These days, a great deal of lip service is paid to the importance of diversity, but, apparently, not all diversity is created equal.
In the Canadian province of Quebec, for instance, lawmakers have proposed what is called a “Charter of Values” that would prohibit any government employee from wearing “overt and conspicuous” religious symbols in public. This would include yarmulkes, turbans, most Muslim headdresses, and even necklaces with a crucifix considered to be too large. The proposed standard is murky – when does a pendant with a cross hanging from it become “overt and conspicuous?”
Put simply, the Quebec Charter of Values violates religious liberty. But it is just one of many examples worldwide in which religious devotion is being pushed aside or, worse, violently persecuted.
In the Middle East and Africa, Christians have been murdered in large numbers. A recent attack on Christian worshippers in Pakistan is only the latest example. Coptic Christians in Egypt have been under steady attack, as have Christians in Iraq.
There are stark differences between deadly attacks and laws and procedures that discriminate against the religious, but those differences are matters of degree. The United States has long been home to a vast array of different religious traditions, yet increasingly, large numbers of religious people find themselves under fire here from all quarters as they attempt to follow their consciences and freely worship whatever and however they choose.
Over the past few years, the federal government has inserted itself into areas that previously were almost exclusively matters of faith. Those who believe in the importance of preserving traditional marriage, or those who believe contraception is counter to their religious principles, now find themselves in a world where such viewpoints are grudgingly accommodated. The president’s fight with private, religious insurers of whether they must provide birth control to employees is one example. Rights of conscience seem to be increasingly devalued.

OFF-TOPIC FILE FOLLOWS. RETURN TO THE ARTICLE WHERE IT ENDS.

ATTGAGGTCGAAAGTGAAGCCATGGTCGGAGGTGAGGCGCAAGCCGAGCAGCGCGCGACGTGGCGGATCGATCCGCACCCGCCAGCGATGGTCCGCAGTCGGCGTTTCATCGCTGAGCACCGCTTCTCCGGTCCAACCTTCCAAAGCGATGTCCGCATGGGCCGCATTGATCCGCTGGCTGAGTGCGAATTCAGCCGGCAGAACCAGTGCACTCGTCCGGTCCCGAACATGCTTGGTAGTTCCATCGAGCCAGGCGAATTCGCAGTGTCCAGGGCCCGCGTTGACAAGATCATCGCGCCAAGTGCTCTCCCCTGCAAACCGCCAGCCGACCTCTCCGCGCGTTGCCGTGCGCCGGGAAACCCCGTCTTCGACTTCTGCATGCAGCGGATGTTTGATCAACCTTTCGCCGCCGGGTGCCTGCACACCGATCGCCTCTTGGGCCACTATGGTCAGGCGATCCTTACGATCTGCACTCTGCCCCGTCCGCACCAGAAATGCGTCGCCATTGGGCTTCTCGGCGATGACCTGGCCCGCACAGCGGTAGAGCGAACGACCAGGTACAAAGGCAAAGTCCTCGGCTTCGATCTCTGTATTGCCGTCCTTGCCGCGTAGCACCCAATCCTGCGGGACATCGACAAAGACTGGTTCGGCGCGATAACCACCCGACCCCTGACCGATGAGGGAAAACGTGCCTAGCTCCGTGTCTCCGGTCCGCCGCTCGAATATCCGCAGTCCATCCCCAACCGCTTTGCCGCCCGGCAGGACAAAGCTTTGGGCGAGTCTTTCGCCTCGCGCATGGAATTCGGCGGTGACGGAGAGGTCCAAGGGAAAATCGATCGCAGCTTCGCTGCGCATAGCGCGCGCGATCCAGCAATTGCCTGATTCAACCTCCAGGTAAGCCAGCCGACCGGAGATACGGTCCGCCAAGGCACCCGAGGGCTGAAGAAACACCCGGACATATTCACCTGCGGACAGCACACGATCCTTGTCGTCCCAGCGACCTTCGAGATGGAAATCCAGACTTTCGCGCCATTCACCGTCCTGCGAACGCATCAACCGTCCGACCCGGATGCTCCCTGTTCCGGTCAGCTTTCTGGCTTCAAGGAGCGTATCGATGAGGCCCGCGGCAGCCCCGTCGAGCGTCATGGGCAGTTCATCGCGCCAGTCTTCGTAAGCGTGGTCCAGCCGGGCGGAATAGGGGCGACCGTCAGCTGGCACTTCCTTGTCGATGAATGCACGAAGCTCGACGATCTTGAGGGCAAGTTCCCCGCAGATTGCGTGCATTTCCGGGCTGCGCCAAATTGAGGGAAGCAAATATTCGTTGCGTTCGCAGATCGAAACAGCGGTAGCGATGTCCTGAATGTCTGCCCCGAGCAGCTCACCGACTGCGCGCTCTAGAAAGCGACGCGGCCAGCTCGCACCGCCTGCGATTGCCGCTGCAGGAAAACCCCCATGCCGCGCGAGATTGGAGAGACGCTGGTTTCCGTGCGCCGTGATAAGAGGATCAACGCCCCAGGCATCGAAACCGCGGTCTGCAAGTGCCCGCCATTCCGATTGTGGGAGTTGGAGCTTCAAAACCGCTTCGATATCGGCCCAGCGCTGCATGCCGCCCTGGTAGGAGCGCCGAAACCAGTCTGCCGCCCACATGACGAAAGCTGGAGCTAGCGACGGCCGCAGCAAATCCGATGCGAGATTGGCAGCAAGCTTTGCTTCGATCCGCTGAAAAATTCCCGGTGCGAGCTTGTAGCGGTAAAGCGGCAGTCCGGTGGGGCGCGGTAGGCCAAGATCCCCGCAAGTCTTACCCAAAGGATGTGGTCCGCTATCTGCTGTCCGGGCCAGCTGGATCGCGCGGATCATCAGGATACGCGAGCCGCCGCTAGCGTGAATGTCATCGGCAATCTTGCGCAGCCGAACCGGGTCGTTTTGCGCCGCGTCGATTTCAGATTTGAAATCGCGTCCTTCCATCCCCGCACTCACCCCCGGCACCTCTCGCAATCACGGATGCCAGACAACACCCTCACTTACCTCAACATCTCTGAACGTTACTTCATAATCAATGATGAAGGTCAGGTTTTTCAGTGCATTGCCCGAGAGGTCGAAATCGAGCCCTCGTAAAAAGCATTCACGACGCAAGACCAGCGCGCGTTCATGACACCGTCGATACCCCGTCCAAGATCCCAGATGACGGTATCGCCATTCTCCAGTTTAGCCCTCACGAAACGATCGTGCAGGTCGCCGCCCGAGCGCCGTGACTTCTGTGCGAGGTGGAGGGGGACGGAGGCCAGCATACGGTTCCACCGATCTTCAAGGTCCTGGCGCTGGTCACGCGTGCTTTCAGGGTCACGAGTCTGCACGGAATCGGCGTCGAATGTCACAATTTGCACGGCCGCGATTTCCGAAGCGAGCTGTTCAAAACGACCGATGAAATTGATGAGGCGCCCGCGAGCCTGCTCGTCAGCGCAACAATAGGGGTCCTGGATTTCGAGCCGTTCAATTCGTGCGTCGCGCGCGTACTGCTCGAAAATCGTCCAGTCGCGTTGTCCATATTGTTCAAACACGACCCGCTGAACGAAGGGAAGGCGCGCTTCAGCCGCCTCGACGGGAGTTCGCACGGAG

Supporters of these policies insist that such regulations are the price we pay to accommodate everyone in a pluralistic society. What this means in reality, however, is that divergent religious viewpoints will no longer be tolerated if they’re judged to be intolerant themselves.
The silver lining in all this is that such opposition has served to bring together people of disparate faiths to stand together against these assaults on religious liberty. Despite their doctrinal differences, Christians of every stripe are uniting to stand in opposition specific policies like the Affordable Care Act’s contraception mandate. A recent “Open Letter to All Americans” signed by representatives of 75 different religious groups decried the mandate on the grounds that it is “coercive and puts the administration in the position of defining – or casting aside – religious doctrine. This should trouble every American.” The letter explains that the majority of signatories don’t have theological objections to the mandate, but they recognize that this assault on one faith’s freedom ultimately diminishes the liberty of the entire nation.
We agree with that sentiment. We also wish the same sort of united effort would be expended on behalf of religious adherents who are being killed for their beliefs in other nations.
Twice in the last two years, the U.S. House of Representatives has passed legislation that would force the State Department to create an envoy position to advocate on behalf of the persecuted minorities abroad. Both times, the measure died in the Senate.
Because of its constitutional guarantees of basic human rights, the United States has assumed leadership position worldwide in defense of persecuted minorities. The First Amendment was designed to protect a wide variety of religious expression from government intrusion. And yet its erosion at home seems to be eroding the nation’s voice abroad, as well.
That must stop. People’s innermost beliefs and faith cannot be legislated out of their hearts, and the United States cannot abdicate its role as a superpower that cherishes religious diversity as a cornerstone of freedom.
- Jay Evensen: Ask people in the Third World if...
- In our opinion: Alleged medicinal benefits of...
- My view: Scouting: Friend or foe?
- Jay Evensen: Legislature's pornography...
- My view: Does going to pot send the wrong...
- Jonathan Johnson: The truth about sales tax...
- Dan Liljenquist: Increasing police officer pay
- In our opinion: National security and the...
- In our opinion: National security and... 79
- Robert J. Samuelson: The false charms... 57
- Is it time for our first woman president? 55
- My view: Scouting: Friend or foe? 37
- Barack Obama: Religious freedom keeps... 33
- Jay Evensen: Legislature's pornography... 31
- Letter: Coal and job creation 23
- My view: Where is our Medicaid expansion? 20